In the outside world, it was headed for a sweltering 96 degrees. But at Camp Matollionequay earlier this month, a breeze from the thick New Jersey pine barrens cooled the porch of the arts and crafts cabin. There, girls quietly strung beads into bracelets - for themselves, for a friend, for me, a visitor. Nearby, the morning lake was still, waiting to bathe parched campers later in the day.
Matolly, built in 1936, is as traditional as a camp can be, with log cabins and wooden screen doors, with songs and chants and rhythmic stomps that echo from mother's generation to daughter's. And there is the requisite boys' camp across the lake.
Why, in an often-cynical teenage world, would girls who wear eyeliner keep coming back to string beads at simple, cellphone-free Matolly? After all, if there is life to be mastered, can't it be done better elsewhere? At camps for perfecting foul shooting, for example? For shedding pounds? For web surfing, SAT prep or, at the very least, for practicing a little math?
"I come here to have fun," seems to be the Matollionequay mantra.
"You can be yourself here," says Erica Ballard, 15, a counselor-in- training.
"This is the only place I can act my age," says her 12-year-old tablemate Tasha Clicteur, elaborating.
The lineup of activities here is standard: Right a canoe. Hit a bull's eye. Explore an ecosystem. Sing.
But "being yourself" is more elusive. Here, it evidently involves the most important things you can't do in real life: Being silly or sloppy or off-key. Being klutzy or shy or mistake-prone. Being as loud as the lungs will allow on the occasion of a boy-sighting. Bonding time - often "very boo-hoo," as 12-year-old Regina Partlow puts it - is plentiful. With the makeup off, would-be competitors become friends.
All centers on four core values springing from Matolly's tradition as a YMCA camp: caring, honesty, respect, and responsibility.
In an age in which everybody has a values statement posted somewhere, the Matolly crowd's embrace of its values startles. Every camper knows them. Every counselor refers to them. Even the morning "thought" might be a two-minute story about carving a friend's kindness in stone, her hurtfulness in sand. If you break a rule, you'll probably be told how your infraction contradicted one of the four values.
"They ask, 'Am I in trouble?'" says Amanda Throckmorton, a chief counselor. "You don't get in trouble here. We just want you to understand why we don't want you to do it again."
The approach is a welcome relief from even well-meaning grownups on the outside, who may lose sight of the fact that pitching a perfect game is but one part of a good life.
"People don't yell here. They're calm," said Courtney Scantling, 13, though she did allow that, with a campful of girls, "we get moody sometimes." Handling moods and personalities - "getting along with all kinds of people" - is a big part of the growth experience.
Ms. Throckmorton says that during training she'd been skeptical of the appeal of a simple culture in a time of text messaging. "I wondered, 'Do the kids really buy this stuff?' But now, I find myself in the back of the tractor, too, singing at the top of my lungs."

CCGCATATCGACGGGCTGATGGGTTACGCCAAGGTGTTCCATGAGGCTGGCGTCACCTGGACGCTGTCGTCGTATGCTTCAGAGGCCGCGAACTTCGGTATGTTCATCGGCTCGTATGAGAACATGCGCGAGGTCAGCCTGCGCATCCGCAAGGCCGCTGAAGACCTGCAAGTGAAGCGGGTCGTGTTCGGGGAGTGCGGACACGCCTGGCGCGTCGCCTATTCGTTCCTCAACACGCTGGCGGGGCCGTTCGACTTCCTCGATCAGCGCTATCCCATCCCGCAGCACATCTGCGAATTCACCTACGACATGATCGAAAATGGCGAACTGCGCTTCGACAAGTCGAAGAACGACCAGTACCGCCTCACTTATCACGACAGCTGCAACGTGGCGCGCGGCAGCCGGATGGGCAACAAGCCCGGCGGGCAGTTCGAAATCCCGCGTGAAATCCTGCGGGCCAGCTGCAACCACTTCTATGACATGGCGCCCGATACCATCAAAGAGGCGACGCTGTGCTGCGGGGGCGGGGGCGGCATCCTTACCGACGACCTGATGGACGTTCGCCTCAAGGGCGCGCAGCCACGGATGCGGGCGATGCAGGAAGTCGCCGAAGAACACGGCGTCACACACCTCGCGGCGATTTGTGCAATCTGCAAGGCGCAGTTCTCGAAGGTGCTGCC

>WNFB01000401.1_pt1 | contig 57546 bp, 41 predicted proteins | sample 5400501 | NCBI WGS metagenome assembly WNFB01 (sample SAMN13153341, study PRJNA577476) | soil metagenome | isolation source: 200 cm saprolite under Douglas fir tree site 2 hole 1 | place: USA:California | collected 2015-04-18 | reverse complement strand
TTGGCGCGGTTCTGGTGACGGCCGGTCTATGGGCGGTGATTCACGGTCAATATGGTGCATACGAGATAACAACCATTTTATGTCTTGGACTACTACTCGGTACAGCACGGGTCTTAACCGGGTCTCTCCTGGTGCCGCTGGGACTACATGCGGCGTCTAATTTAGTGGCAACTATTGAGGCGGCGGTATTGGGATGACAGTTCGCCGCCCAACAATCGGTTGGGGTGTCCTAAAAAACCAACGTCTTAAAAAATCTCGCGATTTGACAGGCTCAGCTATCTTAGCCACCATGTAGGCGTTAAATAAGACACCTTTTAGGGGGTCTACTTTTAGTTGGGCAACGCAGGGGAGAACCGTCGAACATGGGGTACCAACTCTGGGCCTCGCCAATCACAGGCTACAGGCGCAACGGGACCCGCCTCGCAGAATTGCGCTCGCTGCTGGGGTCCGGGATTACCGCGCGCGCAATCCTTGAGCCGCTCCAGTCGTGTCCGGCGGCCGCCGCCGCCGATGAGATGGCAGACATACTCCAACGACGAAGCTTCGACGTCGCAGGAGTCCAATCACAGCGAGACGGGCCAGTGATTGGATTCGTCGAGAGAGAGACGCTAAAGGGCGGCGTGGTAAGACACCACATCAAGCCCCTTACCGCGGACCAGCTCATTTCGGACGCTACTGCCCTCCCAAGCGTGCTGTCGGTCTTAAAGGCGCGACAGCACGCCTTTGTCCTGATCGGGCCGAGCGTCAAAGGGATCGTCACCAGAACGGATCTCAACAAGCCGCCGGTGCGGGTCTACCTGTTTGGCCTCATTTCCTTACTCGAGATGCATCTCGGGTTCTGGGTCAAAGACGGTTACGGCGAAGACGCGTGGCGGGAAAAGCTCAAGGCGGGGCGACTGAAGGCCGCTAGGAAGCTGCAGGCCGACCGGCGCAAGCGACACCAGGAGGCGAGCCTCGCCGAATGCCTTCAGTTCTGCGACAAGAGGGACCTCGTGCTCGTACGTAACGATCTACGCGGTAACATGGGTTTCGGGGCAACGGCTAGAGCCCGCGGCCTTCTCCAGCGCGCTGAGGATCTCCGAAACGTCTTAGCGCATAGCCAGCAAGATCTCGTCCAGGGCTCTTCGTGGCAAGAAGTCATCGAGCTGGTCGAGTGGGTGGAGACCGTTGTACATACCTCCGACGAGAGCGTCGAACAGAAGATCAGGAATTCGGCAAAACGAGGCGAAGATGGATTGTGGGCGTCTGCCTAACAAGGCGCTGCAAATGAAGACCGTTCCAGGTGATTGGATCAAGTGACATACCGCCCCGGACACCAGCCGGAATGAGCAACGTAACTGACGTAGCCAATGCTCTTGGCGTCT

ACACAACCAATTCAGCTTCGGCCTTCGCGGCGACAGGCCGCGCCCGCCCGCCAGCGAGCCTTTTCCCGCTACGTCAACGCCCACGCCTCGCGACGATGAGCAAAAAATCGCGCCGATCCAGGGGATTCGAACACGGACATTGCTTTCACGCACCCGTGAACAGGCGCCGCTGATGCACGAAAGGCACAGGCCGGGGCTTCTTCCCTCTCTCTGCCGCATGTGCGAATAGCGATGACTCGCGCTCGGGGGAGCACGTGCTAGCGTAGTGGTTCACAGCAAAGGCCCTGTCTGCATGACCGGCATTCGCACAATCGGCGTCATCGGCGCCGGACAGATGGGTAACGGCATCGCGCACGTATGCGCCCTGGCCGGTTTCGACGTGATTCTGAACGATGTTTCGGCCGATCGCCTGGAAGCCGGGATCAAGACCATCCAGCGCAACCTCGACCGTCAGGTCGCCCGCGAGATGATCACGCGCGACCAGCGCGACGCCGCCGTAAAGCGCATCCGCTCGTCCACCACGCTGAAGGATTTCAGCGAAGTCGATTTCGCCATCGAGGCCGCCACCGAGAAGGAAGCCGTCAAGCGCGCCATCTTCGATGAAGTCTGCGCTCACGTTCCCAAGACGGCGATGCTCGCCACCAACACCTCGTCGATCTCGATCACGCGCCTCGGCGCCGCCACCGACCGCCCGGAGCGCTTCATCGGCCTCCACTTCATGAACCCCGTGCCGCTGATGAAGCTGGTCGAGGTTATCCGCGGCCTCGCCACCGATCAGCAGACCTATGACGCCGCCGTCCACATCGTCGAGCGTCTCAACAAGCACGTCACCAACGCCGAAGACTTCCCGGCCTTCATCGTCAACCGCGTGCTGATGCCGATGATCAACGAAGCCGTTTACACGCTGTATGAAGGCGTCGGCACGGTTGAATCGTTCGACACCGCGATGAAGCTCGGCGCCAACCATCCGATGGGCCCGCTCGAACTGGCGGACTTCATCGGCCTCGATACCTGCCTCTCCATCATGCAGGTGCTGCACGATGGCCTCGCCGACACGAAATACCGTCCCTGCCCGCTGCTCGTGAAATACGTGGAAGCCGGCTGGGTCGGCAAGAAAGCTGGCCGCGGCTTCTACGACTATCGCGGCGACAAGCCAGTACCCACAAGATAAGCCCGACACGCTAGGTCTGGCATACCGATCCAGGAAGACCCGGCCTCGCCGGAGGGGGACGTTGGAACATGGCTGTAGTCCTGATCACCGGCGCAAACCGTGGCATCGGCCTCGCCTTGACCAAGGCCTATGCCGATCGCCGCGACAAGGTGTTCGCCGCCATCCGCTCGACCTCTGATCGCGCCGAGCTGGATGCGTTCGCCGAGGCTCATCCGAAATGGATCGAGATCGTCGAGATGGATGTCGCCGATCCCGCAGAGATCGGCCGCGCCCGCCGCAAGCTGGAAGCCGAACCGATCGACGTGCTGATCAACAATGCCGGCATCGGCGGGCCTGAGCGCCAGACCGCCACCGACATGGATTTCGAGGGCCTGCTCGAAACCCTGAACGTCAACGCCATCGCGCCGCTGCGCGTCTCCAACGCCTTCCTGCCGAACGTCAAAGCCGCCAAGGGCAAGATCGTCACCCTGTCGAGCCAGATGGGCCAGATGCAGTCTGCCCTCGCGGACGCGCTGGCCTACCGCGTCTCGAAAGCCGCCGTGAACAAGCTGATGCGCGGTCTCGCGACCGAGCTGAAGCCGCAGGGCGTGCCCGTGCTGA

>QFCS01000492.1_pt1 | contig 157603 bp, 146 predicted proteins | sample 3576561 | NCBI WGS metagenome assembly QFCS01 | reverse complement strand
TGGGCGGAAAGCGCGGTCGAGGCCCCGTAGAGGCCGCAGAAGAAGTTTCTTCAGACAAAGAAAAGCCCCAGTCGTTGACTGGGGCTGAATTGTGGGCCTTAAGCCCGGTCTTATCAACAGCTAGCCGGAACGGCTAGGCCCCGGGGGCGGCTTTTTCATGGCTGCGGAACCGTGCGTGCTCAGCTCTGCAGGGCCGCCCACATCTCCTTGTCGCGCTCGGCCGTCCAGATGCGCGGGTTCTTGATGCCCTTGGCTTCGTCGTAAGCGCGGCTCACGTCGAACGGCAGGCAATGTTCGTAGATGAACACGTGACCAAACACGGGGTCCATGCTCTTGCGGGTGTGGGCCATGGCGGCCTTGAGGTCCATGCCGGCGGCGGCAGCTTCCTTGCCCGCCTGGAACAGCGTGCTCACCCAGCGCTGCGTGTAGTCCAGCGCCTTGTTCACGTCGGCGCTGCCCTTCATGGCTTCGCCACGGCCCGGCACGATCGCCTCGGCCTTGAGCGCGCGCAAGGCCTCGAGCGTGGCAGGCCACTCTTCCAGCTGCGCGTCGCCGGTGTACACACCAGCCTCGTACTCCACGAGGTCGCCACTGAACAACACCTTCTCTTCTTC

If there's any specified goal, it's winning the coveted camp honor bestowed at a poignant and dramatic ceremony the night before camp closes. The award goes to the camper thought to most embody the virtues of caring, honesty, respect, and responsibility.
Director Melissa Bridge says, "It can go to the most unlikely person. They get it not for being the most competitive or for being best at something. Maybe it's for a change they made within their life while they were at camp."
What the winner gets for her efforts is ... a feather - a green feather. Trivial to you and me, it will be among her life's most prized possessions, and will remain in the memories of those who strove with her for goodness those two weeks.
Could that be the lesson of this beading/giggling curriculum - goodness? Can camp be that simple? That wanting to be your self - your true self - means wanting to be good, of all things?
But being a "good girl" has become a second-rate goal for our postliberation daughters. Their aim, we all know, is strength. Independence. Fitness. To aim to be good seems a waste somehow - a frittering away on others of precious energy that could be put to productive, actualizing growth.
In the 20 years I've been a mother, I've been leery of the goal-riddenness of my children's world. I've opted for downtime over scheduled time for them when possible. But in the process, I have always wondered whether I shortchange them by not sending them off to Latin enrichment or the Canada trip. Finding Matolly was sheer good fortune - a request of my youngest to do something fun with a friend.
So as I write, my 14-year-old is back for the third time at her beloved Matollionequay, probably bumping along in a wagon with two dozen others, belting out "Build Me Up Buttercup." She draws close to another bittersweet Greenfeather Night, when her counselors-in-training will illuminate for her the physical and metaphorical perils along the path to the evening celebration.
And, as my daughter knows well, the world is a more beautiful place because goodness, as symbolized by a feather, is still deemed worthy of a camp of its own.
• Mary Beth McCauley, a freelance writer and mother of three, won the 2000 Religion Newswriters Association Supple Award for Writer of the Year for work in the Philadelphia Inquirer.